The Clock Tower is the focus of New Year celebrations in the United Kingdom, with radio and TV stations tuning to its chimes to welcome the start of the year, but the unique sound of the bell Big Ben is caused by a patched crack.
(Yes, Big Ben isn’t the name of the tower, it’s the nickname of the main bell in the tower which is part of the Great Clock of Westminster in London. It’s officially known as the Great Bell, but is better known by the nickname Big Ben.
The original bell was a 16.3-tonne (16 ton) hour bell, cast on 6 August 1856 in Stockton-on-Tees by John Warner & Sons. The bell was named in honour of Sir Benjamin Hall, and his name is inscribed on it.
Cast in 1856, the first bell was transported to the tower on a trolley drawn by sixteen horses, with crowds cheering its progress. Unfortunately, it cracked beyond repair while being tested and a replacement had to be made. The bell was recast at the Whitechapel Bell Foundry as a 13.76-tonne (13½ ton) bell. This was pulled up 200 ft (61 m) by hand, into the Clock Tower’s belfry, a feat that took 18 hours.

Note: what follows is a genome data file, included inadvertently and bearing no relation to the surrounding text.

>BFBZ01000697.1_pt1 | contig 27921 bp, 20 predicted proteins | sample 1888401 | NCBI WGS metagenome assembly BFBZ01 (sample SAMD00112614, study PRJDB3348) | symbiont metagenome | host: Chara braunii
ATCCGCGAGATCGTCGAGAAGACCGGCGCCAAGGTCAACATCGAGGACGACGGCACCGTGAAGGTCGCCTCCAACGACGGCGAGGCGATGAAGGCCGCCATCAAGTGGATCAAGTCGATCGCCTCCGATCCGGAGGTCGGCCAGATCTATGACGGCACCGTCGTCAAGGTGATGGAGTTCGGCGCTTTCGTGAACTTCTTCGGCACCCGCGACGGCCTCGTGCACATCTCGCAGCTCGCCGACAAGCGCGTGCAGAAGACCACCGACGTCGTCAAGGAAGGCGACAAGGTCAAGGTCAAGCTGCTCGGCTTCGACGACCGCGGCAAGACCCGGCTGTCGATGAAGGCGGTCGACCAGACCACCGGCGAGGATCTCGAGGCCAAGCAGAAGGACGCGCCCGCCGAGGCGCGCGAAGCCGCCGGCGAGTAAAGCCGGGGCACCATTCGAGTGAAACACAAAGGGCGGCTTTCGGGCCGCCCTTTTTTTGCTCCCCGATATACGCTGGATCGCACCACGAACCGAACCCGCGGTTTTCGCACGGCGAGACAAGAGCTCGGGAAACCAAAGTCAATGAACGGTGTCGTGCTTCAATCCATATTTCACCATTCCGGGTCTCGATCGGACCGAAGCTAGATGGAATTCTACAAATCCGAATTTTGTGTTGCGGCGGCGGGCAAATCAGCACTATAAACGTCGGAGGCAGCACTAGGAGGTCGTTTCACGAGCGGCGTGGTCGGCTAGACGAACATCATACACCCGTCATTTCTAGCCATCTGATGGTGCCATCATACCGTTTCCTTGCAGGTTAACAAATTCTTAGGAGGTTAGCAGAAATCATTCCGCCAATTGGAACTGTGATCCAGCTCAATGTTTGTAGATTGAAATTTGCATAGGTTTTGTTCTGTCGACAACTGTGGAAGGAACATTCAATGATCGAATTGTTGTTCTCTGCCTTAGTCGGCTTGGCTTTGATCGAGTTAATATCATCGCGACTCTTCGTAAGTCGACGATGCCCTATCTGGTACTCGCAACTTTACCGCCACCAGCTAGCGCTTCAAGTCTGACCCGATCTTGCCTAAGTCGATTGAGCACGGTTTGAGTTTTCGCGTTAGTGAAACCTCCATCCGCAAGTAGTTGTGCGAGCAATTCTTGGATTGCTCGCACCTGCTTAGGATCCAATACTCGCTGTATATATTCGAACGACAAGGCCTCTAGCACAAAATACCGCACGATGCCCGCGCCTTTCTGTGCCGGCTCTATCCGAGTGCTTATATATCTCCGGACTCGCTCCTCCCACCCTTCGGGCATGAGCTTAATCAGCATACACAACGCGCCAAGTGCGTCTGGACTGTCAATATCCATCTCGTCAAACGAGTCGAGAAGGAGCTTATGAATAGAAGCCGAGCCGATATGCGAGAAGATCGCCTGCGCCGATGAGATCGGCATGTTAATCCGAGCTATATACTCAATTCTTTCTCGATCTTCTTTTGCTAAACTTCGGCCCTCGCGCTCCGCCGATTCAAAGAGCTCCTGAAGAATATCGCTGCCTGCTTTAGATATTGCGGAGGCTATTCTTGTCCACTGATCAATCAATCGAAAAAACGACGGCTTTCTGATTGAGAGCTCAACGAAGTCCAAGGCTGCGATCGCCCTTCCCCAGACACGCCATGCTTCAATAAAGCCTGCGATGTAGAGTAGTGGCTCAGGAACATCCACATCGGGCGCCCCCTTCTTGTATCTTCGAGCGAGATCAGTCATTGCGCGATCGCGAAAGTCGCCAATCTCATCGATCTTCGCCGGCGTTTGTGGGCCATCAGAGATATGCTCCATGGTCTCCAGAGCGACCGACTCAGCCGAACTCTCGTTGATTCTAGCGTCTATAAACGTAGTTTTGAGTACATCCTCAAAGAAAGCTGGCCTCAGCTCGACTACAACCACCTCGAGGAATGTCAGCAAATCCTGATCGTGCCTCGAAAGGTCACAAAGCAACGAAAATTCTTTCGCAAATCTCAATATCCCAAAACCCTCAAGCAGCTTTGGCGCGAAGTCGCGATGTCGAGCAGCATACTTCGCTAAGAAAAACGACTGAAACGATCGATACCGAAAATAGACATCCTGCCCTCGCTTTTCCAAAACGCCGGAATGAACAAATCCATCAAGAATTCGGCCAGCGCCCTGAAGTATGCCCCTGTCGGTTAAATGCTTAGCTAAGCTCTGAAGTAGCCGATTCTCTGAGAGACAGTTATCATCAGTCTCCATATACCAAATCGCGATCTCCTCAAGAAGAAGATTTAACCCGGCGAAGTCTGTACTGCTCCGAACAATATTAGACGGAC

Big Ben is 2.2 metres tall and 2.9 metres wide. It first chimed in July 1859, but in September of that year it too cracked under the hammer, a mere two months after it officially went into service. According to the foundry’s manager, George Mears, Denison had used a hammer more than twice the maximum weight specified. For three years Big Ben was out of commission and the hours were struck on the lowest of the quarter bells until it was reinstalled. To make the repair, a square piece of metal was chipped out from the rim around the crack, and the bell given an eighth of a turn so the new hammer struck in a different place. Big Ben has chimed with an odd twang ever since and is still in use today complete with the crack. At the time of its casting, Big Ben was the largest bell in the British Isles until “Great Paul”, a 17 tonne (16¾ ton) bell currently hung in St Paul’s Cathedral, was cast in 1881.
Happy New Year.)